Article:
Location: Soil and Water Management ResearchTitle: Long term spatial and temporal trends in frost day indices in Kansas, USA Author
|Anandhi, Aavudai - Kansas State University|
|Perumal, Sriram - Kansas State University|
|Lamsal, Abhishes - Kansas State University|
|Hutchinson, Stacy - Kansas State University|
|Harrington, John - Kansas State University|
|Tomlinson, Peter - Kansas State University|
|Kirkham, Mary - Kansas State University|
|Rice, Charles - Kansas State University|
Submitted to: Journal of Climate Change
Publication Type: Peer Reviewed Journal
Publication Acceptance Date: 5/28/2013
Publication Date: 8/15/2013
Citation: Anandhi, A., Perumal, S., Gowda, P., Lamsal, A., Hutchinson, S., Harrington, J., Tomlinson, P., Kirkham, M.B., Rice, C.W. 2013. Long term spatial and temporal trends in frost day indices in Kansas, USA. Journal of Climate Change. 120(1-2)169-181.
Interpretive Summary: Frost days affect natural and managed ecosystems. They can also be indicative of changes in climate over time. In this study, frost indices were developed for Kansas, using long-term daily minimum air temperature data. Results indicated that in general there was an increase in minimum air temperature, number of frost days, and length of the growing season. Trends in the indices were found to vary across the state, period, and time scales. Detailed geographical and temporal variations of the frost indices revealed in this study can be beneficial for updating management decisions and planting date recommendations for local and regional agricultural productions.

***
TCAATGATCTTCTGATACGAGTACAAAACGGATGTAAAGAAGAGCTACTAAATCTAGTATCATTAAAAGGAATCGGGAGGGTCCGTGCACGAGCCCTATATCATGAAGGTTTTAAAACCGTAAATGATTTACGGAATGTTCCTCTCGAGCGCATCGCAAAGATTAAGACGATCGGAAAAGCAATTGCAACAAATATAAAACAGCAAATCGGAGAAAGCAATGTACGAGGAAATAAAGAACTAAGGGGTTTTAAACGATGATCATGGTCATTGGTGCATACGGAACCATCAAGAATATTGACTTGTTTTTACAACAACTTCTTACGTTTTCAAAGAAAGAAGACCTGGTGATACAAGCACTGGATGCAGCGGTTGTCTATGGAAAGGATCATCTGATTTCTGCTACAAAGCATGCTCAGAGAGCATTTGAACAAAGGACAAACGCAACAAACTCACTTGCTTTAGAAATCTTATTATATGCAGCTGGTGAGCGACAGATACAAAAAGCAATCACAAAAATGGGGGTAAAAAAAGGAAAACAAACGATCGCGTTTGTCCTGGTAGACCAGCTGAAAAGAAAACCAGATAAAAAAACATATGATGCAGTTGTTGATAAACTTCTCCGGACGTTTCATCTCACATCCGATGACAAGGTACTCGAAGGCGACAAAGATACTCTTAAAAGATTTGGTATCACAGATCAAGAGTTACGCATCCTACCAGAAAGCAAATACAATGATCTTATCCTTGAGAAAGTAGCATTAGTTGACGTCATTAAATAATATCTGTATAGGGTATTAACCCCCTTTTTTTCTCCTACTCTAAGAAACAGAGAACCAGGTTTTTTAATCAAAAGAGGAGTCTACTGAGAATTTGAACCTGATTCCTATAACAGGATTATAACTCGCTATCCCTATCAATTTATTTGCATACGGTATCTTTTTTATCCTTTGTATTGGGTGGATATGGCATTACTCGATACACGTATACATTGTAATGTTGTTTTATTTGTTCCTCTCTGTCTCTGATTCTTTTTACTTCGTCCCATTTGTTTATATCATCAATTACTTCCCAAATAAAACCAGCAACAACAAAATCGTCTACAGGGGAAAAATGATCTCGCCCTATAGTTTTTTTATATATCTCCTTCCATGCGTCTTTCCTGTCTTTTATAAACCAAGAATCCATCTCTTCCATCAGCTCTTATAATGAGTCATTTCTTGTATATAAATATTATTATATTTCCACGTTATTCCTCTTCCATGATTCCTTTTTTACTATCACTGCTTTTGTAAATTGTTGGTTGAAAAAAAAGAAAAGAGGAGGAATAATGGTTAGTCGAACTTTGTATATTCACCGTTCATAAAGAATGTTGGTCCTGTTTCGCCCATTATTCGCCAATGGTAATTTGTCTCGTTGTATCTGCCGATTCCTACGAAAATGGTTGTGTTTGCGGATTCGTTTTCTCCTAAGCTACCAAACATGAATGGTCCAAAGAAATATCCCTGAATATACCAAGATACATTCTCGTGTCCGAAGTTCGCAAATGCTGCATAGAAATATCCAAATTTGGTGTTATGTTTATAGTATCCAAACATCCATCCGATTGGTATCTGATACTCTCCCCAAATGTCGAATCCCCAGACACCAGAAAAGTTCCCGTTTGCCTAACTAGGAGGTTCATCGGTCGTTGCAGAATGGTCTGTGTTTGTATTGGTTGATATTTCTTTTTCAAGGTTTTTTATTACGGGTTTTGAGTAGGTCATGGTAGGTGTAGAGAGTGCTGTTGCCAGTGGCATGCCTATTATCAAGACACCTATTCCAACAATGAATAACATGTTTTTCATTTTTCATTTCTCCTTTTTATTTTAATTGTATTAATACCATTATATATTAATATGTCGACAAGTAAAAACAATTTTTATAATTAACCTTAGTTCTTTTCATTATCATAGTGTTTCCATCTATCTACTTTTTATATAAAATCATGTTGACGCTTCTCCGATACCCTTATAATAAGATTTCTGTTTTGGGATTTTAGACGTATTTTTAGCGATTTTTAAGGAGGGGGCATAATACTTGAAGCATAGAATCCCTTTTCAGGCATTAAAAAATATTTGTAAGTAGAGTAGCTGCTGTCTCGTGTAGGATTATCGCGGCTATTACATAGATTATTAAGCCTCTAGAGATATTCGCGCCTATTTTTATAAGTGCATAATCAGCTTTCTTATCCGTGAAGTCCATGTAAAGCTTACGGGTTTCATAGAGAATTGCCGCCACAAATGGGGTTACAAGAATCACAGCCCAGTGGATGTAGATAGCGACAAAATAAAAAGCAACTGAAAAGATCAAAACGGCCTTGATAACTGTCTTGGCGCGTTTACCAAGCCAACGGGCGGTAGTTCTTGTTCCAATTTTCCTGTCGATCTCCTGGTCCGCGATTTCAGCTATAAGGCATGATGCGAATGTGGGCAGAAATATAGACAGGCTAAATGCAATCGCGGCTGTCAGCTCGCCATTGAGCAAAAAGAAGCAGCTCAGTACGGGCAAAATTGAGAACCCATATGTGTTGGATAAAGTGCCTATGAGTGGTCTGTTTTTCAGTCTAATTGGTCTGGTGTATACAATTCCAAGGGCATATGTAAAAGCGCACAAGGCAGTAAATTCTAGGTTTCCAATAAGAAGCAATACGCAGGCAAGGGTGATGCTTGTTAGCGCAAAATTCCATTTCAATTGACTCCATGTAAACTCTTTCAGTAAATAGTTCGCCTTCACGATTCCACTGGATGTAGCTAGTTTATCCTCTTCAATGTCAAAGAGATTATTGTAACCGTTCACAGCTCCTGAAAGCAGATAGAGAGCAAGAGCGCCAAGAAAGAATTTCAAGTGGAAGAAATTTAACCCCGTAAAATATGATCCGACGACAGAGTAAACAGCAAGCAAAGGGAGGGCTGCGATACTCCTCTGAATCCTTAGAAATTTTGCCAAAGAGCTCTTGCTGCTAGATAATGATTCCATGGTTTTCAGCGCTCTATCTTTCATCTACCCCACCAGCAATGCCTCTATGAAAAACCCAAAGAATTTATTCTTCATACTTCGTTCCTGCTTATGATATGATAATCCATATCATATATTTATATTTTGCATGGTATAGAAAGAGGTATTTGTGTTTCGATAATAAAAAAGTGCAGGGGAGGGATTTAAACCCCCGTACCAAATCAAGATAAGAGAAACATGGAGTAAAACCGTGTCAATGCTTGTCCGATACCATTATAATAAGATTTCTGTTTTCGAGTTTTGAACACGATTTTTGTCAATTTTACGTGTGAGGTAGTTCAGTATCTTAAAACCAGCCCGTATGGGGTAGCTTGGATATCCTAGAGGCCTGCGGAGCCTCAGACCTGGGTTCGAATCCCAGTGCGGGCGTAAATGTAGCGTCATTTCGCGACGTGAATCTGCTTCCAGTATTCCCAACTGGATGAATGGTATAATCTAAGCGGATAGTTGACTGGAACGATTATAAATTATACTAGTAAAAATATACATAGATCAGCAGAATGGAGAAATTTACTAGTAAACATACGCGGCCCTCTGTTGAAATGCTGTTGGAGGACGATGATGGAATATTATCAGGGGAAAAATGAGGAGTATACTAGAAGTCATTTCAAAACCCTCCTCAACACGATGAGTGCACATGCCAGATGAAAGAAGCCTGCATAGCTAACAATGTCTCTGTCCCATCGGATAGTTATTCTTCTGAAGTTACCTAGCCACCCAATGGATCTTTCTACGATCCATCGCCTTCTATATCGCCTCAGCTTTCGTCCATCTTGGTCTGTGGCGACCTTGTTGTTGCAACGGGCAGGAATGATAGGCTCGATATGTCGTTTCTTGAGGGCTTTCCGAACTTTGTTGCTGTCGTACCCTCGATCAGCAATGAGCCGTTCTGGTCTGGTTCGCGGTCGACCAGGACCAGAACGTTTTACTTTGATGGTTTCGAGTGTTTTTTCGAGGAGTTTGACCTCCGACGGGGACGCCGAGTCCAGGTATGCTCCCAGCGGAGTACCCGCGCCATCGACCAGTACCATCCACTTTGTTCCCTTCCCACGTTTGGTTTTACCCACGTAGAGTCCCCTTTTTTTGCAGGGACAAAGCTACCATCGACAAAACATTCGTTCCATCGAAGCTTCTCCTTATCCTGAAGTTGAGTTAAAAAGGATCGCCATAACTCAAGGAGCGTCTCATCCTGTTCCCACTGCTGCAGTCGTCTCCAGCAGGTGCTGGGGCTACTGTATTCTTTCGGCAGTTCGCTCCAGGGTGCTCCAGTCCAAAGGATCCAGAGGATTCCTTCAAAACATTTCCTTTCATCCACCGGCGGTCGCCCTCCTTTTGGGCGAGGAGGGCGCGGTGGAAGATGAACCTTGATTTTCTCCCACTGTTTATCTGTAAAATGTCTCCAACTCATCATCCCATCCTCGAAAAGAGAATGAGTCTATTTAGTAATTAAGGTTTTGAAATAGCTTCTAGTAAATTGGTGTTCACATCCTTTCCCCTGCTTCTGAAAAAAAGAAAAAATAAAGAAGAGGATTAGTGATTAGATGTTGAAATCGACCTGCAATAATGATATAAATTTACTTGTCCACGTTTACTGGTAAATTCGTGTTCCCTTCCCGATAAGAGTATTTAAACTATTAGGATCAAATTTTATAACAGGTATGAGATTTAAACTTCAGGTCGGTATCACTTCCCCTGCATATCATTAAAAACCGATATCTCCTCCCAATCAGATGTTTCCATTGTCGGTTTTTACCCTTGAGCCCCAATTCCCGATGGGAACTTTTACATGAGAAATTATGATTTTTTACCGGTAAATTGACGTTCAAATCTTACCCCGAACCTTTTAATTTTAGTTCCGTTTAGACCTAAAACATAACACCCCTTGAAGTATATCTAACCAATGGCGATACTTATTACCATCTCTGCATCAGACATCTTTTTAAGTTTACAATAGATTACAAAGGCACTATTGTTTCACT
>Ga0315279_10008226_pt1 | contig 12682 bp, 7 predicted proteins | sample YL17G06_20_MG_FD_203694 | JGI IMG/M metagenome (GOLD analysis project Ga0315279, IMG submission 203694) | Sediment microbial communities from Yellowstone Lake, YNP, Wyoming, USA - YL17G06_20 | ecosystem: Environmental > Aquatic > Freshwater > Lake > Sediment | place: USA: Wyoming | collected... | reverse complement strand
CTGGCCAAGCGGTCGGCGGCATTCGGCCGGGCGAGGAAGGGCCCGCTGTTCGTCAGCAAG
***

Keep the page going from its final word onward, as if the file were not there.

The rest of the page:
Technical Abstract: Frost day indices such as number of frost days (nFDs), frost free days (nFFDs), last spring freeze (LSF), first fall freeze (FFF), and growing-season length (GSL), were calculated using daily minimum air temperature (Tmin) values from 23 centennial weather stations spread across Kansas during four time periods (up to 1919, 1920-1949, 1950-1979, and 1980-2009). Frost day is defined as a day having Tmin <0 deg C. The long and short-term trends in each of four indices were analyzed at monthly, seasonal, and annual timescales. Results indicated a general increase in Tmin from 1900 to 2009, causing LSF earlier and FFF later in the year, and thereby causing a decrease in nFDs and an increase in GSL. In general, northwestern Kansas recorded the greatest nFD and lowest Tmin, whereas southeast Kansas has the lowest nFD and highest Tmin. However, the magnitudes of the trend in these indices were found to vary with location, time period, and time scales. This analysis provides a more comprehensive perspective on climatic change compared with the traditional focus on central tendency. Detailed geographical and temporal variations of the frost day indices revealed in this study can be beneficial for updating management decisions and planting date recommendations for local and regional agricultural productions.